Zoe Sottile, CNN

John Cena breaks Make-A-Wish record after granting 650 wishes

Actor, wrestling legend, and perpetual meme subject John Cena has completed a new accomplishment: breaking the world record for most wishes granted through the Make-A-Wish Foundation.
2 days ago
Utah Republicans are looking to ban transgender surgeries and other hormone-based care....
Mark Jones

Utah to receive additional $4.9 million from FEMA in response to COVID-19

FEMA has announced Utah will receive an additional $4.9 million to help with the housing costs during the COVID-19 pandemic.
3 days ago
BYU tracking...
Simone Seikaly

BYU researchers learn importance of tracking, in fitness and other goals

BYU researchers found that tracking an activity helps to increase (or decrease) that activity.
5 days ago
anxiety...
Adam Small

National health panel recommends anxiety screenings for adults under 65

Anxiety screenings were recommended for adults 19 to 64 by the task force to help combat the under-detection of anxiety disorders.
6 days ago
The little league player that was critically injured after falling off a  bunk bed is now fighting ...
Randall Jeppesen and Mark Jones

Easton Oliverson family files lawsuit against LLBB and bunk bed makers

A lawsuit has been filed by the family of Easton Oliverson against Little League Baseball and the makers of the bunk beds he fell off and injured his head just prior to the Little League World Series.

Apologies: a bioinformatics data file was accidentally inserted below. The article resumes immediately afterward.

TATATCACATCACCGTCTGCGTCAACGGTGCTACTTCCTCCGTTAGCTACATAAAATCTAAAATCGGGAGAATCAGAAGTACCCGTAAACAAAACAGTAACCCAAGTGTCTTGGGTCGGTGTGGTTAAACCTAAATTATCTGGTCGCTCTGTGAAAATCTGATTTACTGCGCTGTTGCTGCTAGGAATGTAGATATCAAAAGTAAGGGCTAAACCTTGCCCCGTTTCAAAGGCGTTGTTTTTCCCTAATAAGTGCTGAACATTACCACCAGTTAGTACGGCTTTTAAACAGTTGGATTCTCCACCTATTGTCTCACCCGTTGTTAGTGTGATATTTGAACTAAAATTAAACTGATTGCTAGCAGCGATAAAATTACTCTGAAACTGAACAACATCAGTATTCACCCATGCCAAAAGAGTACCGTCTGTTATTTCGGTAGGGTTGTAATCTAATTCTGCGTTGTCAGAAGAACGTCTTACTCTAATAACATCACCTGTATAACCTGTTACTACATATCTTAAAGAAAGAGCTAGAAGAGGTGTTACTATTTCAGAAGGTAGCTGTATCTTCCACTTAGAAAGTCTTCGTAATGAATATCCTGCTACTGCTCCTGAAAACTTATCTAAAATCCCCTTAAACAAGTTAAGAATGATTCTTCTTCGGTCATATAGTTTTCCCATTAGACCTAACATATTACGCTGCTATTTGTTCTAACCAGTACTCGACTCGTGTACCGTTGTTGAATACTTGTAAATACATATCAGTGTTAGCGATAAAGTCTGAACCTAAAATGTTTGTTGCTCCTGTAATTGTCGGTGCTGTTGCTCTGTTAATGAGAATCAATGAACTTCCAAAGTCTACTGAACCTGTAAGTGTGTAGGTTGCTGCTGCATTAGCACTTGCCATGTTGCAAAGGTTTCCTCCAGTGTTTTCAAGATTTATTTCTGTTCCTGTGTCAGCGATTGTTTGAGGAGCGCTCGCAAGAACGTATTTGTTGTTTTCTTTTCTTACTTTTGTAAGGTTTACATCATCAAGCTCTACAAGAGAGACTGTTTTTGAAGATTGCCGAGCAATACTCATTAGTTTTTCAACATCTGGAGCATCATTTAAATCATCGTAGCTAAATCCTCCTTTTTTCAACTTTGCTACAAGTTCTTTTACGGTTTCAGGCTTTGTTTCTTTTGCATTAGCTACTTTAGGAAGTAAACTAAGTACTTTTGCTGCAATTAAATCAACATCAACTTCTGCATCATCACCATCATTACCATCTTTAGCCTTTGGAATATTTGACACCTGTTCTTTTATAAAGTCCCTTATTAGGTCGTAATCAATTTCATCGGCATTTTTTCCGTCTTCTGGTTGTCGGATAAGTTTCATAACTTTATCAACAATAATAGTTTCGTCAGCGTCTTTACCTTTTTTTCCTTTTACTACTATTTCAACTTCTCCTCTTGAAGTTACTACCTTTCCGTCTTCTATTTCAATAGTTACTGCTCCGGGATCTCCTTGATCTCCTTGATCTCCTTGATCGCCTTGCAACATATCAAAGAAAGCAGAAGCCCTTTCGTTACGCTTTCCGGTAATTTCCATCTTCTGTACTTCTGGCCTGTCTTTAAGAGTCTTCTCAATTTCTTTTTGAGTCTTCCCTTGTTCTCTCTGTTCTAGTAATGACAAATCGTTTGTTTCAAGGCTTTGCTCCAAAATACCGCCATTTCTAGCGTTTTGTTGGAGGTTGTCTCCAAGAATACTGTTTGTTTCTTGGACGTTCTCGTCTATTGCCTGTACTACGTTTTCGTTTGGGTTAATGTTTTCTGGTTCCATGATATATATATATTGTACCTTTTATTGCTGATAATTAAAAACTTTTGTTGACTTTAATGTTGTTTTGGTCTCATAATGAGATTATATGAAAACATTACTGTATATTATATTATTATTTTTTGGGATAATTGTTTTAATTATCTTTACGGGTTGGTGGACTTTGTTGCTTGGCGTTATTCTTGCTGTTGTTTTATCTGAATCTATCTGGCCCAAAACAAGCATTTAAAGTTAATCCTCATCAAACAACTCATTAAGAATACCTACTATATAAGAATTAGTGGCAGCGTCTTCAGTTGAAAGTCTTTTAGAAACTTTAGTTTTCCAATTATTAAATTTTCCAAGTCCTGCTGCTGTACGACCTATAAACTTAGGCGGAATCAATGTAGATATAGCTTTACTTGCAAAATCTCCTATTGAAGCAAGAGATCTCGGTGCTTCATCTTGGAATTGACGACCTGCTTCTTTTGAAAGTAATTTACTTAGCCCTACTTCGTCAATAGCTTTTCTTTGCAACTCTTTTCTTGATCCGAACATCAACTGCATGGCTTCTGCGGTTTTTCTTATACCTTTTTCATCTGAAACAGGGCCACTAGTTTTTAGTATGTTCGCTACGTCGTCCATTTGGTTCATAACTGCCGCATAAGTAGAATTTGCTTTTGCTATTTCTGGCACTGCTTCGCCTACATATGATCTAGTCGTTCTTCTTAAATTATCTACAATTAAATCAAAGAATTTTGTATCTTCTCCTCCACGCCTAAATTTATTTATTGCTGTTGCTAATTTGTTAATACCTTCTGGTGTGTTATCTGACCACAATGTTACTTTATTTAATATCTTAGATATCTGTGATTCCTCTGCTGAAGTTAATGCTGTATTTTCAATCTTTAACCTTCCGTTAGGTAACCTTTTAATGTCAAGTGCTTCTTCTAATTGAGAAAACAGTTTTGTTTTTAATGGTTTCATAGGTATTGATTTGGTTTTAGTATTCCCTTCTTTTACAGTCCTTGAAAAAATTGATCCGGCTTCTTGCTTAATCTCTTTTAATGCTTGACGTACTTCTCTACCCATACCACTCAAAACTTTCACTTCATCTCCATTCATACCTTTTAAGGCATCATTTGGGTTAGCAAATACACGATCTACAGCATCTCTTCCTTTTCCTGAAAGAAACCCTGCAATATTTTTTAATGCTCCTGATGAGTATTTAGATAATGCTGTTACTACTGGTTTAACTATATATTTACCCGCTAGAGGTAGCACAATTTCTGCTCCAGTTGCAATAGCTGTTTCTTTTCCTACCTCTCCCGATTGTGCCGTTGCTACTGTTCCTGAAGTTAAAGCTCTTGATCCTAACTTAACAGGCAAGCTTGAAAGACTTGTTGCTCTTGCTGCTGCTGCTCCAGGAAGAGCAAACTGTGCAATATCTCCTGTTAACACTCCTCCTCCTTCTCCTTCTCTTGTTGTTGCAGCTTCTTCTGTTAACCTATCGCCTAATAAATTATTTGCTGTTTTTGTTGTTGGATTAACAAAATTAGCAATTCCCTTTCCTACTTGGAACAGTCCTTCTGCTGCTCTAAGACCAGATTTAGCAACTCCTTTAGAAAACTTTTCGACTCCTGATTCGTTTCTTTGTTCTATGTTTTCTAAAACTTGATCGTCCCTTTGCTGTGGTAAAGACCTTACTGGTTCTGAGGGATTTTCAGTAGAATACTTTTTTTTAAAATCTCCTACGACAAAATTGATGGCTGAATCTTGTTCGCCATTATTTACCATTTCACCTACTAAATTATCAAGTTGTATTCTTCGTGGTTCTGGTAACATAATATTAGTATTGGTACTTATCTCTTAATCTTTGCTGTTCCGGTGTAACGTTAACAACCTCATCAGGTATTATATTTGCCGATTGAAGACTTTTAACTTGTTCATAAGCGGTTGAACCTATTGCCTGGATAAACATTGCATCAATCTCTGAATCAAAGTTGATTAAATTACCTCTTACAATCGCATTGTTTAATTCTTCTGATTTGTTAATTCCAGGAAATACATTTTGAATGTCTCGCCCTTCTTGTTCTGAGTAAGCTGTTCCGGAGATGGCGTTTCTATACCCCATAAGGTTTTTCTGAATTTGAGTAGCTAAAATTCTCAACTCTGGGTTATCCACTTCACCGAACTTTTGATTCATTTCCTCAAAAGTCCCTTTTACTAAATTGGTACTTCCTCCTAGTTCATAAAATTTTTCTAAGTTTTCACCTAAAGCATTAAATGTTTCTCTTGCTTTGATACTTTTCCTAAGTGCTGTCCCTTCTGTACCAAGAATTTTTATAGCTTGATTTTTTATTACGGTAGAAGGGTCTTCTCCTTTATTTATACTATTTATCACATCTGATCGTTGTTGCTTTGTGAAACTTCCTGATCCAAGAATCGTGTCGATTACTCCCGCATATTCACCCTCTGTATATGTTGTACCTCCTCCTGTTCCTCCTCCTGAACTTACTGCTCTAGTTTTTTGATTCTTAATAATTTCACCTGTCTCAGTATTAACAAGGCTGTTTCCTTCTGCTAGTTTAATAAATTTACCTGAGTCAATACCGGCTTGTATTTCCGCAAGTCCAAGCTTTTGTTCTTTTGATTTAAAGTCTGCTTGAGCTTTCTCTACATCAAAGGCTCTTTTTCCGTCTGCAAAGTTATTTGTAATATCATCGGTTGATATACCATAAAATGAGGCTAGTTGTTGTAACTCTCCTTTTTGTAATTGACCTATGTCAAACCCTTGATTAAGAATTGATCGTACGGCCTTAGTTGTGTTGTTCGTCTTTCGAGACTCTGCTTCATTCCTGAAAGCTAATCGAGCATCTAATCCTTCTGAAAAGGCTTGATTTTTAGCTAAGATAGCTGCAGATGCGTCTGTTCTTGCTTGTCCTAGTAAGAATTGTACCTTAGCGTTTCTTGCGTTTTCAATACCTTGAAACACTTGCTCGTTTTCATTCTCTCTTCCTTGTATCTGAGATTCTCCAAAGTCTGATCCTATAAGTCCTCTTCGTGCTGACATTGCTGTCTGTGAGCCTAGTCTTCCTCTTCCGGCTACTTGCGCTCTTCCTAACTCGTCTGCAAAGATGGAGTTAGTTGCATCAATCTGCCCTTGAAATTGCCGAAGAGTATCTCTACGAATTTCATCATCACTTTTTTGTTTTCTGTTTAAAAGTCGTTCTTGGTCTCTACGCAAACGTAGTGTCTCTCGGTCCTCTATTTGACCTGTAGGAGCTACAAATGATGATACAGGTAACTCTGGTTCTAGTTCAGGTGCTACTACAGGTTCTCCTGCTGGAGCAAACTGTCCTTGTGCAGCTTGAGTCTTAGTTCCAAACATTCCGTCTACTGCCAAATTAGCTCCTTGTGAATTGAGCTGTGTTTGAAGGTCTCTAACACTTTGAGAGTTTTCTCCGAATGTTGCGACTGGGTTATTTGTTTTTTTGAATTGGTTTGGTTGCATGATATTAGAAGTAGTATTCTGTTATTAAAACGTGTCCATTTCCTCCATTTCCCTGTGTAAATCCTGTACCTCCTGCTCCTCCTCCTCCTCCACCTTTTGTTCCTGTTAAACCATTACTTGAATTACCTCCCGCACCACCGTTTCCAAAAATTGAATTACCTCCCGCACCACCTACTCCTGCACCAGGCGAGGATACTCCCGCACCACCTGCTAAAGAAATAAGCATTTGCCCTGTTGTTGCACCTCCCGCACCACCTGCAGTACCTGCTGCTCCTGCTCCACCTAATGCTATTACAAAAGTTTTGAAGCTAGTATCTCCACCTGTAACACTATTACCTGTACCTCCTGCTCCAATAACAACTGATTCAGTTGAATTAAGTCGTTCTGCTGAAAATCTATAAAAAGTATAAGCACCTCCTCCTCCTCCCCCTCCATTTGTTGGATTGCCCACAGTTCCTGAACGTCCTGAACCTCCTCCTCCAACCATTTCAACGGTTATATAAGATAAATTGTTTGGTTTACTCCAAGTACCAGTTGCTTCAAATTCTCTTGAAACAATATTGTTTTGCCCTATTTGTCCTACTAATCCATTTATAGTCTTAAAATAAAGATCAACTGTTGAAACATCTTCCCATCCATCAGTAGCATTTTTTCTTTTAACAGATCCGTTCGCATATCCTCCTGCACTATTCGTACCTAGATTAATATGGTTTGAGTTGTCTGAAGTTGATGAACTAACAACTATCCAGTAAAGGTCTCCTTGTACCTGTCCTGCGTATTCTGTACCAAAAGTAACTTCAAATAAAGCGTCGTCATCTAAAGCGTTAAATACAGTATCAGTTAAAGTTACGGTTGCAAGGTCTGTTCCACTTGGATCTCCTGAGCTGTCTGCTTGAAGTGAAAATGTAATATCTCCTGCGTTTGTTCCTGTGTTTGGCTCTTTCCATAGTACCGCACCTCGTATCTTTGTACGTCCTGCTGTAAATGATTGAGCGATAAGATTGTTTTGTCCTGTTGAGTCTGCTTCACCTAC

7 days ago

Sponsored Articles

a worker with a drill in an orange helmet installs a door in the house...
Price's Guaranteed Doors

Home improvement tip: Increase the value of your home by weatherproofing doors

Make sure your home is comfortable before the winter! Seasonal maintenance keeps your home up to date. Read our tips on weatherproofing doors.
Curb Appeal...
Price's Guaranteed Doors

How to have the best of both worlds for your house | Home security and curb appeal

Protect your home and improve its curb appeal with the latest security solutions like beautiful garage doors and increased security systems.
A paper reading IRS, internal revenue service is pictured...
Jordan Wilcox

The best strategies for dealing with IRS tax harassment | You have options!

Learn how to deal with IRS tax harassment. This guide will teach you how to stop IRS phone calls and letters, and how to handle an IRS audit.
spend a day at Bear Lake...
Bear Lake Convention and Visitors Bureau

You’ll love spending the day at Bear Lake | How to spend a day at Bear Lake

Bear Lake is a place that needs to be experienced. Spend a day at Bear Lake.
Prescription opioids can be disposed of during National Prescription Take Back Day...
Know Your Script

Prescription opioid misuse | How to protect your family from the opioid epidemic

Studies have shown that prescription opioid misuse has increased since COVID-19. So what do you need to know about these opioids?
national heart month...
Intermountain Healthcare

National Heart Month: 5 Lifestyle Changes to Make Today to Keep You Heart Healthy

Heart disease is the leading cause of death for both men and women. One person dies every 36 seconds in the United States from cardiovascular disease
Developers roll out new COVID-19 test that also detects influenza and RSV